Old Testament Prophecies

C. E. Hocking, Cardiff

Part 1 of 3 of the series The Bible and the Future

1. Introduction
Recently, the question was posed, 'Is the young believer able to trust the Bible regarding its predictions of the future?' Two Saturday ministry sessions were allotted to address the question. The three papers of which this is the first, present the defence given (plus a little extra for which there was not time available to develop!) for depending upon and delighting in the Bible's unfolding of future events.

Now unquestionably, the only answer one can give to the question posed is 'Yes'! But more is required or one would be inviting other questions, such as 'Why?', or 'How can you be so sure?', or 'Haven't we enough to bother about, with our present pressing problems without concerning ourselves with more distant issues?', or 'The subject-matter is so great, wherever are we to start?' Let us encourage one another in the truth of God!

1.1 God has revealed His will to His favoured friends.
We believe God's pronouncements regarding future events in the Bible, because they are given such large space in the word of God which is itself absolutely trustworthy. The word of God is His revelation to Israel and to the church. In it God reveals His purposes and His promises, and records His programme for His 'friends'. The divine Creator 'who is blessed forever', Rom. 1. 25, is also the sovereign Controller, to which we respond; 'righteous and true are thy ways, thou King of the ages', Rev. 15. 3. Like Abraham we are to be fully assured that, what God has promised He is able to perform, Rom. 4. 21.

1.2 The Biblical revelation is also progressive.
The Bible's first chapter opens with the creation of the heavens and the earth; its penultimate chapter introduces 'a new heaven and a new earth: for the first heaven and the first earth are passed away', Rev. 21. 1. From Creation to New Creation is the God-prescribed path through which history is to travel. Notice that history is not boringly cyclical; what vanity upon vanity it would be were it so. No, the God of history pursues His goal along a linear path; progress is made even through seeming reversals!

That reversals are recorded, that a new creation is called for, demands some explanation. Sin's entrance into God's created universe, firstly in the spirit world resulting in division between the devil and his angels and the elect angels, and later in the human race and throughout the whole of creation/nature too, has introduced the humanly tortuous elements in the path of advancing salvation history. The path moves along from creation, through ruination and redemption/regeneration to new creation (or re­creation). Clearly, divine sovereignty begins it all and guarantees the God-glorifying end of it all. Disturbed creation-rest must be restored and enhanced by means of divinely provided redemption-rest. The first man Adam must give place to the last Adam, the first man to the second man. Only thus may humanity's groans, and those of the whole of sin-blighted creation/nature be removed forever. For man there must be a new birth, a new nature, a new start, evidenced in a regeneration, a new state, which is itself the anticipative proof of complete and final new creation.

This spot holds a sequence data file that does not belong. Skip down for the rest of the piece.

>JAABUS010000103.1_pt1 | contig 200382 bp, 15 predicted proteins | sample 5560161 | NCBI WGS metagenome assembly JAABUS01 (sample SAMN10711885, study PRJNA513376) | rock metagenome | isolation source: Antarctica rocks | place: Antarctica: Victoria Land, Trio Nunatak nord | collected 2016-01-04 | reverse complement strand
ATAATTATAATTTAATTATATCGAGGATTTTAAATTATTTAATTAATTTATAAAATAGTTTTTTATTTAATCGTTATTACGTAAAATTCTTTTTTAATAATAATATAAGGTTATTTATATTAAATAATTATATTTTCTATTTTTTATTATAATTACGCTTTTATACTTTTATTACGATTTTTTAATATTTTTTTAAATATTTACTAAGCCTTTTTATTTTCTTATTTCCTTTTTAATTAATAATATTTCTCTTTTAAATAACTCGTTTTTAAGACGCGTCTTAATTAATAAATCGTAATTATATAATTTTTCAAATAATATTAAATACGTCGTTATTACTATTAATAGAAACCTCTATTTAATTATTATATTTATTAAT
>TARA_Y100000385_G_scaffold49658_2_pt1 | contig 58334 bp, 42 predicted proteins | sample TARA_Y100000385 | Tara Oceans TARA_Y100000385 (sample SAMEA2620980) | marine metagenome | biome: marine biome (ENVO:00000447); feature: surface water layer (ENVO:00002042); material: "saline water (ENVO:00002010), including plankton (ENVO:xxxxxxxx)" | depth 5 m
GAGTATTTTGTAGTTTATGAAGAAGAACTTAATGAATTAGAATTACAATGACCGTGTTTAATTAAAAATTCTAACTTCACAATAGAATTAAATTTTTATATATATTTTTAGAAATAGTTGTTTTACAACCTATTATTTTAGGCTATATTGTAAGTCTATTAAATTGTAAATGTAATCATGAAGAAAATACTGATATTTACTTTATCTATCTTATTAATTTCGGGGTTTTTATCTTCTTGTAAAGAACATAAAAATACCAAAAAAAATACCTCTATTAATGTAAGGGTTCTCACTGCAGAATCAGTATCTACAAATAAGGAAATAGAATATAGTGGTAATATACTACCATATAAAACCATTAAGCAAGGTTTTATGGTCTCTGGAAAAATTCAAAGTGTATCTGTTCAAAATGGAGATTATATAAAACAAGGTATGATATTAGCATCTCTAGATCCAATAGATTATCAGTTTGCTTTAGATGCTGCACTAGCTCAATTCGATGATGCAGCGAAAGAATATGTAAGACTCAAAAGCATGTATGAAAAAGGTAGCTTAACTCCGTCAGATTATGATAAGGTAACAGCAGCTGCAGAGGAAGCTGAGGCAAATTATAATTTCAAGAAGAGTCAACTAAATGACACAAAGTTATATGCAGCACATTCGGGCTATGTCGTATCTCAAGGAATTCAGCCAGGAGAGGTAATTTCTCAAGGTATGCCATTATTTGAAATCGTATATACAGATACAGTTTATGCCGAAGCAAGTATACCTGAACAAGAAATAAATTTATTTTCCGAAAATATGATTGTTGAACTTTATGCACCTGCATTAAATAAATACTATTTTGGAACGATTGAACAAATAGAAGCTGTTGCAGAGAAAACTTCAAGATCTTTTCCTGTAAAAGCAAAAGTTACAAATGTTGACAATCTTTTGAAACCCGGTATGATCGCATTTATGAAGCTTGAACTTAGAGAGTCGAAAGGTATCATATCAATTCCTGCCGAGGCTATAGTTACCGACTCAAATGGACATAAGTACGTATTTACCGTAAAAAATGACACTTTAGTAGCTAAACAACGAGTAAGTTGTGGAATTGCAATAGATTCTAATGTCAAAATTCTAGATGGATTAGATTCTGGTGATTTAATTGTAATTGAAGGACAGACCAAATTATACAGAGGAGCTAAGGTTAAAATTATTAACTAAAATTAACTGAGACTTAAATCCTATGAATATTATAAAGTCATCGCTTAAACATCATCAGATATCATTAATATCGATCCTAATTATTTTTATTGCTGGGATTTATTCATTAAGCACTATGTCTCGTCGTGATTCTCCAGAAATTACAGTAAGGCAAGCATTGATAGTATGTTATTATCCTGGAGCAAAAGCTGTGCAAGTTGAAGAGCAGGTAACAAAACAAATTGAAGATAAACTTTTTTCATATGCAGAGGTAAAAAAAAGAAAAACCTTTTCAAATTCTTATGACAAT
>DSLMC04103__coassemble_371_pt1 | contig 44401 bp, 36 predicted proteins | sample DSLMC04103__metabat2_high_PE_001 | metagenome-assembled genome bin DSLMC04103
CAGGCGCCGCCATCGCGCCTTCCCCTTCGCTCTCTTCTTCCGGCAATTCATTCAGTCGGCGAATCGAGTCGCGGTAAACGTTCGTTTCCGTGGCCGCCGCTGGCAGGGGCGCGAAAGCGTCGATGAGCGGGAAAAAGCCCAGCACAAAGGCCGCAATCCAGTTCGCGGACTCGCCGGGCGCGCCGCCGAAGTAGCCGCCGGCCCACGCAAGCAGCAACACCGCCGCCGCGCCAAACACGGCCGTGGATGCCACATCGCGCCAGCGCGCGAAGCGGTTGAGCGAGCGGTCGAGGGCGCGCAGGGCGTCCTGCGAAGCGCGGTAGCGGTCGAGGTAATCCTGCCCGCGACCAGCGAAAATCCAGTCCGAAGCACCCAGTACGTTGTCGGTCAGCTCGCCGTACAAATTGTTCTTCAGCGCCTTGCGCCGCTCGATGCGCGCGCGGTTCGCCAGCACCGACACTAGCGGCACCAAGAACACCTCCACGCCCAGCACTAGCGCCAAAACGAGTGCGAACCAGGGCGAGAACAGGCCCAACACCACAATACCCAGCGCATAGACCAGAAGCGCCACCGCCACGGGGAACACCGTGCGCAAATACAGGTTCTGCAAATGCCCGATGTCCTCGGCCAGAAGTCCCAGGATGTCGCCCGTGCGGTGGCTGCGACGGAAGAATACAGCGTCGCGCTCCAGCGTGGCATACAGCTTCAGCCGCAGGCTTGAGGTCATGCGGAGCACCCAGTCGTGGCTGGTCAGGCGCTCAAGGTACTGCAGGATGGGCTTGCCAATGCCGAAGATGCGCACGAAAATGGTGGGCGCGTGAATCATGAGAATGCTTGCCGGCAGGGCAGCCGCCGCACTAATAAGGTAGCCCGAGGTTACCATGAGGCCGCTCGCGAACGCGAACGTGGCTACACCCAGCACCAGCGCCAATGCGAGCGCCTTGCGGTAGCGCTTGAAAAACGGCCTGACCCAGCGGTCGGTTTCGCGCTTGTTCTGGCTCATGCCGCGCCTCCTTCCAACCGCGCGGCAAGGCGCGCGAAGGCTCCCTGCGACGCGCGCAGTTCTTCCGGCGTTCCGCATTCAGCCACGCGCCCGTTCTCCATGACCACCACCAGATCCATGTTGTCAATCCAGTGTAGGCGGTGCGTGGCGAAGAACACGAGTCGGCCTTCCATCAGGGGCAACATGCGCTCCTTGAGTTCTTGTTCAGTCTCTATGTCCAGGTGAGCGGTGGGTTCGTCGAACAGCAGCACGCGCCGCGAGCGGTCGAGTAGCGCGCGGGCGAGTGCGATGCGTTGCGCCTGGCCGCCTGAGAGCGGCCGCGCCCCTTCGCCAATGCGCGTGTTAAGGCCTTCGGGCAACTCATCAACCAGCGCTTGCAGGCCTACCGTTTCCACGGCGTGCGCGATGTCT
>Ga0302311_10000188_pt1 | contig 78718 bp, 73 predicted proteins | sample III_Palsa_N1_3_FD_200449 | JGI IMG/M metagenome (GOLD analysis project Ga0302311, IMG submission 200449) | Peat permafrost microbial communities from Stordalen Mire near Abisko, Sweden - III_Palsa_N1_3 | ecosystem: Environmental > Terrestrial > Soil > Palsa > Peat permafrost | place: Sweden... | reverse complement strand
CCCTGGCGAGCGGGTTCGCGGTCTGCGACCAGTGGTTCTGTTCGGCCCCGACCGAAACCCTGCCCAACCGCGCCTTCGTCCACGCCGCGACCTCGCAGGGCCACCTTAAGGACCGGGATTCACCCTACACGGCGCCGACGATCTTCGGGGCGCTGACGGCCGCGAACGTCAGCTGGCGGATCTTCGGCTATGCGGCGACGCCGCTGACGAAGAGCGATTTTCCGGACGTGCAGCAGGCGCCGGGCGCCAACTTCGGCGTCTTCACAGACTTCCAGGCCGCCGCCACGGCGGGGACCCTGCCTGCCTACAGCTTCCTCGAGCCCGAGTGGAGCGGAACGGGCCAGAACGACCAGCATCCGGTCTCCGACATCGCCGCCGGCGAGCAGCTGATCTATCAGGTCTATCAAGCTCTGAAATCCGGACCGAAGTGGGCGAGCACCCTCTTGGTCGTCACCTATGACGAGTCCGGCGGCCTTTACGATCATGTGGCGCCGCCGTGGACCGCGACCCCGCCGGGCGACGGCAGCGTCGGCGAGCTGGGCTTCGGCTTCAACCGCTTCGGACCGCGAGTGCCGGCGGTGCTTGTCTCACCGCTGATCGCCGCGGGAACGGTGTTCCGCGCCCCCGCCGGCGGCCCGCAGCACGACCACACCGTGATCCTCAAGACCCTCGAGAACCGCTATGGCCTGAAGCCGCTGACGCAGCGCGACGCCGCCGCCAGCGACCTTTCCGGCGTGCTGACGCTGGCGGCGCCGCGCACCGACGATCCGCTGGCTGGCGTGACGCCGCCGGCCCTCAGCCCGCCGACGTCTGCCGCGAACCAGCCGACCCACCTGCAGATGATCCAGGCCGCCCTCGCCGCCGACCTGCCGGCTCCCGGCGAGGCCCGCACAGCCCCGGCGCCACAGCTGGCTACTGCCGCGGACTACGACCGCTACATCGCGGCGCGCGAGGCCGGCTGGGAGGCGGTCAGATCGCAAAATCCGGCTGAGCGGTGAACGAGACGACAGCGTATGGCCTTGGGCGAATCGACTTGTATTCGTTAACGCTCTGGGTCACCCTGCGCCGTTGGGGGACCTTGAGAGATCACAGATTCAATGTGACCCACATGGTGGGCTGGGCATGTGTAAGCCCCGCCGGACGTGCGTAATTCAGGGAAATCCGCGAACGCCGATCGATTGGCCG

Old Testament and New Testament revelation is progressive in character, unfolding the creative and the redemptive initiatives of God in history as forecast in prophecy. Much still awaits its fulfilment. Those elements of this programme not as yet 'fulfilled' are often referred to as 'eschatological', that is belonging to the doctrine of the last things. These like all other facets of God's revelation are not simply for our instruction, but they are for our admonition; they should dismiss our doubts, and they are to draw out our love for the Lord also.

1.3. Already-fulfilled promises provide a great stimulus to confidence in the fulfilment of those that still remain outstanding.
Biblically, the achievement of God's future goals has been endorsed already by His fulfilling of many of His promises in, for example, the incarnation, death, resurrection and ascension of God's Son. God's Messiah-King having come in meekness is God's amen to His coming again in majesty and might to cut off the chariot and the battle bow, Zech. 9. 9, 10. We are assured that God is yet to judge the world in righteousness by the Man whom He has ordained, for it has already received its divine endorsement in that God has raised Christ from the dead, Acts 17. 30, 31. Christ's exaltation to the right hand of God is evidence enough that God is yet to make His enemies His footstool, Ps. 110. 1. The Christ has come once to put away sin; He must come the second time apart from sin unto salvation, Heb. 9. 26-28.

2. One Old Testament Illustration
The earlier histories are indeed 'one vast prophecy', and many Old Testament prophecies are soon to become history too! Selections from one of the Minor Prophets will provide us with numerous examples to develop our confidence in predicted events.

2.1 Zechariah as a prophet/prophecy role model.